Apple, Spotify, Microsoft and 50 more companies have thrown their support behind trans teen Gavin Grimm.
Gavin is a trans boy suing his school district over violation of anti-discrimination protection Title IX.
The 4th US Circuit Court of Appeals ruled in Gavin’s favor, but the school board appealed.
Now his case is headed for the Supreme Court.
If successful, it would reinstate the Obama administration’s guidance that trans students should be allowed to use the bathroom matching their gender identity.
Gavin now gained the support of 53 of the United States’ biggest companies representing over 1.3 million employees and $613 billion in revenue.
They signed an amicus curiae, or ‘friend of the court’ brief.
It is a way for people or groups who are not a party of the lawsuit, but who hold a strong interest in the matter, to petition the court.
The intent is to be granted permission to submit a brief to the court, in the hope to influence the justices’ decision in the matter.
‘Amici believe that transgender individuals deserve the same treatment and protections as all other members of our society,’ the brief reads.
‘The Policy undermines amici’s policies promoting fairness and equality for their employees and customers, and thus directly threatens amici’s business interests.’
The involved companies say diversity and inclusion are central to their businesses, and recruiting trans people and their allies was a ‘critical component of their missions’.
More than just money
And they’re not just worried about business interests or their employees’ productivity, but also about Gavin’s treatment during the case.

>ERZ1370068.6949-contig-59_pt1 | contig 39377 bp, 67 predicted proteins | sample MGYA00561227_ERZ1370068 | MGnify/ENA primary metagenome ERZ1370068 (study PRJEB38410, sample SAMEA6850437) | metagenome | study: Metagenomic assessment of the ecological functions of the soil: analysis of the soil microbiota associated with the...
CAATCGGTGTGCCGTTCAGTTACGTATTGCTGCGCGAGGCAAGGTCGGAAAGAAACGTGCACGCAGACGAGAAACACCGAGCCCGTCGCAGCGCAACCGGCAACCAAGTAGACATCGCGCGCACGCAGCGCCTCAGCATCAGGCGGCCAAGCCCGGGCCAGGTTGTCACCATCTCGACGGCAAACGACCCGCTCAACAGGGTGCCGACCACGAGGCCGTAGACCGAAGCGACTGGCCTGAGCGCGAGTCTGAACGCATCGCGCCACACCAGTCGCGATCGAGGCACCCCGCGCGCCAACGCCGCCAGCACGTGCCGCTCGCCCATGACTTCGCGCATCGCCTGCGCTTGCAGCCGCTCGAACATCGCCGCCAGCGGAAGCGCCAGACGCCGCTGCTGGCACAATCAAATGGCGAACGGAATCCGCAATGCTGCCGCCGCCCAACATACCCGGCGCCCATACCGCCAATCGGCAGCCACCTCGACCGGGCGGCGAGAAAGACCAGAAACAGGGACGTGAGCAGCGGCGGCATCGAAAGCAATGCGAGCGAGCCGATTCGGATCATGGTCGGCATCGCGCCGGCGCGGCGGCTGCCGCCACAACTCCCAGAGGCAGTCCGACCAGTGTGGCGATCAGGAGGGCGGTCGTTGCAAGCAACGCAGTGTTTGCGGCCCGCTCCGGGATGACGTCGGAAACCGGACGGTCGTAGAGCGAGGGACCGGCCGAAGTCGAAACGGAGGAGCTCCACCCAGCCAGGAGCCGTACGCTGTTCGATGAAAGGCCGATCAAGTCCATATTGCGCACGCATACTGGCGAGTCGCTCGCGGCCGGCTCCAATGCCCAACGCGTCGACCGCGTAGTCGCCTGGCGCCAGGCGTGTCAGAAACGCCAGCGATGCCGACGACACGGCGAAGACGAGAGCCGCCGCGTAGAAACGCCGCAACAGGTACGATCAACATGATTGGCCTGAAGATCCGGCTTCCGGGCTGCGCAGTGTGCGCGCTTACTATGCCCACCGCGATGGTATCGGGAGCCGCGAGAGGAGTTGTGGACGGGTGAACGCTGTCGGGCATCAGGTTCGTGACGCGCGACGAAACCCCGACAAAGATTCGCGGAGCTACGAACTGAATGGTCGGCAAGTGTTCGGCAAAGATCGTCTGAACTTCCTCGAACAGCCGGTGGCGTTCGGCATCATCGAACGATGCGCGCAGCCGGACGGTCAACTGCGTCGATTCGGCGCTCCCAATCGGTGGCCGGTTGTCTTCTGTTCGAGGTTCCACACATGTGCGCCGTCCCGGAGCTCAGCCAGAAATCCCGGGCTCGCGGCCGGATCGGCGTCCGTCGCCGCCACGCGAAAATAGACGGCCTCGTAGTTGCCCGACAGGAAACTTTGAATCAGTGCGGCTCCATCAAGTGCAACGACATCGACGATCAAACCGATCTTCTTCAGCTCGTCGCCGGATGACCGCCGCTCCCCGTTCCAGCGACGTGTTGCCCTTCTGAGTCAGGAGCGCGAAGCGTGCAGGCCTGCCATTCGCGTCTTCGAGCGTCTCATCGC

‘In the case at bar, the only child reporting harm due to his school’s restroom policy was G.G. [Gavin Grimm]. During the Board meeting when the Policy was first addressed, G.G. was “outed” by his community,’ it reads.
‘[He] was called a “freak,” and was compared to someone who thinks he is a dog that urinates on fire hydrants.
‘After the Policy was enforced, G.G. was unable to use a restroom in which he felt comfortable. When he tried to use the girls’ restroom, (1) female students reacted negatively to the presence of an individual who they understood to be a boy, and (2) complications from his gender dysphoria were exacerbated.
‘When G.G. tried to use the unisex restroom, he felt even more stigmatized and was sharply reminded that the school viewed him as “different.”
‘This incredibly uncomfortable scenario caused G.G. severe and persistent emotional, social, and physical harm.’
‘The Policy makes going to school that much harder for
transgender youth and their families. Furthermore, this population already is particularly susceptible to harm,’ the amici said.
‘Even compared to lesbian, gay or bisexual students, transgender students face the most hostile school climates.
Importantly, in schools where students’ rights to gender expression are respected, students experience less bullying and have better outcomes.
‘In schools with anti LGBT bullying policies, for example, students have better relationships with staff and as a result feel safer in school.’
Gavin’s case is set to be heard on 28 March.
Here is a list of all companies who signed the brief:
Affirm, Inc., Airbnb, Inc., Amazon.com, Inc., Apple, Asana, Inc., Box, Inc., Codecademy, Credo Mobile, Inc., Dropbox, Inc., eBay Inc., Etsy, Fastly, Inc., Flipboard, Inc., Gap Inc., General Assembly, GitHub, Inc., IBM, Intel Corporation, Kickstarter, PBC, Knotel, Inc., LinkedIn, Lyft, M Booth, MAC Cosmetics Inc., Mapbox, Inc., Marin Software Incorporated, Massachusetts Mutual Life Insurance, Microsoft Corporation, Mitchell Gold + Bob Williams, MongoDB Inc., NetApp, Inc., Next Fifteen Communications Corporation, Nextdoor, Pandora Media, Inc., PayPal Holdings, Inc., Postmates Inc., Replacements, Ltd., RetailMeNot, Inc., Salesforce, Shutterstock, Inc., Slack Technologies, Inc., Spotify, The OutCast Agency, The WhiteWave Foods Company, Tumblr, Inc., Twilio Inc., Twitter Inc., Udacity, Inc., Warby Parker, Williams-Sonoma, Inc., Yahoo! Inc., Yelp Inc., Zendesk, Inc.